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Colin James has juggled his skills as a singer, guitarist and big-band leader so well over the years that diversity seems almost synonymous with his stellar career. He’s also been a restless voyager, traversing genres—from blues and rock to pop and swing and back again. Throughout it all, Colin has always forged ahead, without regard to fads or trends, going wherever his wandering muse takes him.
When Colin set out to make Rooftops and Satellites, he had a vision for a gentler album, full of quiet, introspective songs. “Despite my best intentions,” he says, laughing, “it didn’t turn out that way.” The change came about as a result of his songwriting collaboration with Tom Wilson, founder of the 1990s alt-rockers Junkhouse and now a member of roots-rock trio Blackie & the Rodeo Kings. “Tom and I really hit our stride together,” says Colin who co-wrote eight of the album’s songs with Tom and Tawgs Salter, who has written for Edwin and produced the debut album by rising synth-pop star Lights. “Tom’s a super creative guy and he’s tapped in at all times and Tawgs is a hot up-and-comer.” Rooftops and Satellites is co-produced by Colin and Mike Fraser (AC/DC, Metallica).
Together, Colin and Tom wrote the horn-drenched funk workout “Stronger,” Tawgs joins Colin and Tom on the r&b-flavored “Love is Calling” and the touching ballad “Lost Again,” a heartfelt shout out to “easy riders” and “lost insiders” that is the album’s stellar first single. Yet another moving ballad from the James-Wilson writing sessions is the Van Morrison-style “Find My Home.” But the song for which Colin is most proud is the blue-eyed soul gem “More Than You Needed,” with its exquisite lyric: “Only the brave get lonely like this/Lovers and slaves/Who live by the kiss.” For him, the song is the benchmark for how far he’s come as a composer. “I’ve worked really hard on that,” says Colin, “and I believe the craft of writing shines through on this album.”
The rockier side of the album continues on two well-chosen covers: a blistering garage-rock version of Bob Dylan’s early classic “If You Gotta Go, Go Now” and a driving rendition of the Toots & the Maytals’ soulful “Johnny Coolman.” But Colin delivers his most freewheeling number with the relentlessly chugging “Man’s Gotta Be a Stone,” a song he calls his “Buddhist boogie.” “Most boogies have a macho thing going on,” he explains. “This one has a universal lyric and is more philosophical.” I like the fact that it’s got a bit of the Canned Heat thing going on with the high falsetto vocal,” says Colin. “I found the whole vibe of the song refreshing.”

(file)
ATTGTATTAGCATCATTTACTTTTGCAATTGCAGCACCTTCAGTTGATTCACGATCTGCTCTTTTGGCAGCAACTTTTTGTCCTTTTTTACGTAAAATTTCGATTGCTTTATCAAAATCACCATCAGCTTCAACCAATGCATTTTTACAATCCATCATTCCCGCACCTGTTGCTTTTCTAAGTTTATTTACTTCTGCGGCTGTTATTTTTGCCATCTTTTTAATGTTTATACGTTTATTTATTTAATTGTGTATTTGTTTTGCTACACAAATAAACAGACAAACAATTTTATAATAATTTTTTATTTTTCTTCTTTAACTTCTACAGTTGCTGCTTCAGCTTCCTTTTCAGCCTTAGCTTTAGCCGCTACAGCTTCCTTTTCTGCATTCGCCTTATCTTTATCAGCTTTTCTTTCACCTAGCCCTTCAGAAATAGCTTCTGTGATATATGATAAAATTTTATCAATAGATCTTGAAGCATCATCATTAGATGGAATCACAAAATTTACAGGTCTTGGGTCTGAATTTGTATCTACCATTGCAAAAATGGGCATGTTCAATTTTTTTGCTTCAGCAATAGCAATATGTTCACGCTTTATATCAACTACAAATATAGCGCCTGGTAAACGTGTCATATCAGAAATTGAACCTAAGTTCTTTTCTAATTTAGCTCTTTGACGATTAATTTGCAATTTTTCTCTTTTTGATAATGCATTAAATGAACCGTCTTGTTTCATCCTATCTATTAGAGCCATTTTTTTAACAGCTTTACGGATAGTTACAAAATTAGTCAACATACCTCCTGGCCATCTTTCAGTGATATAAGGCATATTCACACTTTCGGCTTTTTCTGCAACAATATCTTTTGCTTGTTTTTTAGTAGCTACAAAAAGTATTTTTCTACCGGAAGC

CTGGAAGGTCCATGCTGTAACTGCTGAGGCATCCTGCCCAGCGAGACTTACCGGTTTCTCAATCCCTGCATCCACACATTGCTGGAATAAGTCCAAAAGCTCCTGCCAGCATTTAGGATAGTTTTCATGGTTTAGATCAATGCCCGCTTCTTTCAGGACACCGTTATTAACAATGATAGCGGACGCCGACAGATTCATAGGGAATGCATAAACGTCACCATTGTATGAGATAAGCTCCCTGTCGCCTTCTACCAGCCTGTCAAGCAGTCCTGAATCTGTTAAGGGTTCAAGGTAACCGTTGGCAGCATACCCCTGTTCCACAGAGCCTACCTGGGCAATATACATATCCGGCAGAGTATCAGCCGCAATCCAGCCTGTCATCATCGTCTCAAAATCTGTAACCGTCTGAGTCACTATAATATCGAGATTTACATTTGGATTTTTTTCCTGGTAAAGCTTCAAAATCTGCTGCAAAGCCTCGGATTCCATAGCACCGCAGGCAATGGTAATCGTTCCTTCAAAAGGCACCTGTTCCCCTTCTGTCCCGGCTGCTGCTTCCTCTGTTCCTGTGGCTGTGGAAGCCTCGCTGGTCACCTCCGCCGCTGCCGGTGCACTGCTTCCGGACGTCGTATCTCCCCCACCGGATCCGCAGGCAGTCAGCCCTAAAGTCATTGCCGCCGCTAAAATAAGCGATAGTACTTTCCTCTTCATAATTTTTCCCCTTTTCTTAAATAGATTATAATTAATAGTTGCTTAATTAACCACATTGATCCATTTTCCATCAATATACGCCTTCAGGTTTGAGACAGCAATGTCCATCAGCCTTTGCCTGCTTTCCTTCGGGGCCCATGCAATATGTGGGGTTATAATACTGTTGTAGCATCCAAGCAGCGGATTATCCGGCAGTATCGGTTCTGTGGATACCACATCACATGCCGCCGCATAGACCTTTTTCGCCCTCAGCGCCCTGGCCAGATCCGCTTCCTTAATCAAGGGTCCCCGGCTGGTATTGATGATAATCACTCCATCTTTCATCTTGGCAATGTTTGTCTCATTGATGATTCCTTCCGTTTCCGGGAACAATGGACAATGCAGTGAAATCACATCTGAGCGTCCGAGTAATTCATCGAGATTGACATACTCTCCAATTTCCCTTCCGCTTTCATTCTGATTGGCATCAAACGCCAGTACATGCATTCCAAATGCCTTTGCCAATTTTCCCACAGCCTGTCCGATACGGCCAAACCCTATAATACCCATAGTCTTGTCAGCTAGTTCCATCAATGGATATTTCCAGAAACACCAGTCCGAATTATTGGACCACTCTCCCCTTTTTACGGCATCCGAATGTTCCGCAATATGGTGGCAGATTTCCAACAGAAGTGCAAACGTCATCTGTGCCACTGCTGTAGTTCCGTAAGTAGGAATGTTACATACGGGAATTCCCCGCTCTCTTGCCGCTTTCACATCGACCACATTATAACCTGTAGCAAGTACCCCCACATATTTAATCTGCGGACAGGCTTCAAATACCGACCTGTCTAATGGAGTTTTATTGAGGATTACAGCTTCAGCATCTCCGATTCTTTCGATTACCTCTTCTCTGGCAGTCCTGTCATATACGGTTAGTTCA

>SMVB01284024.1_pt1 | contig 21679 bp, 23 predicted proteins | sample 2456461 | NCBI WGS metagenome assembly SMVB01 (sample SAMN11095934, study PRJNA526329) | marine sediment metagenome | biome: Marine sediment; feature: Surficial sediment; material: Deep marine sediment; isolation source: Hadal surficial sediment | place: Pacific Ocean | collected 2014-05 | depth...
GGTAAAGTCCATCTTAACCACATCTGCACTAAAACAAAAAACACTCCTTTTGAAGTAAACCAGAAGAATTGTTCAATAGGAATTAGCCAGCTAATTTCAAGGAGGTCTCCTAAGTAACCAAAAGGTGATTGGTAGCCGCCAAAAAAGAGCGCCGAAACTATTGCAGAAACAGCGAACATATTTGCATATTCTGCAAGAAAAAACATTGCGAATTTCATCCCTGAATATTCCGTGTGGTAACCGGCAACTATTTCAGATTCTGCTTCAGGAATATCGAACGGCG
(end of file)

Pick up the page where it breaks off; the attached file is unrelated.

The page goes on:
Colin is no stranger to writing memorable songs. His 1988 self-titled debut was the fastest-selling album in Canadian history, thanks in large part to him having written two of its biggest hits: “Voodoo Thing” and “Five Long Years.” That earned him his first of six Juno Awards and an opening spot on tour with Keith Richards. His star-crossed journey began even earlier. A prairie-born child prodigy, Colin demonstrated his prowess on the guitar before he was still in his teens and was discovered by blues guitar legend Stevie Ray Vaughan, who became a mentor and an inspiration to the young artist.
With his second album, Sudden Stop, Colin’s career went soaring into the pop stratosphere. Produced by Joe Hardy (ZZ Top), it earned platinum sales and featured “Just Came Back,” Colin’s highest charting song on U.S. rock stations, hitting the # 3 position. A rave review in Rolling Stone, an opening slot on ZZ Top’s tour, an appearance of Late Night with David Letterman and two more Junos, for “Single of the Year” and “Male Vocalist,” followed. The awards, hit songs and sold-out tours continued, even as Colin shifted between blues, rock and pop solo albums and the swing and jump-blues recordings of his Little Big Band recordings.
Colin has never shied from exploring all of his musical tastes. “Music is such a passion and a lifeforce for me,” says Colin, “I can’t help but be drawn to something that moves me. If it’s not pulling you in, then what’s the point?”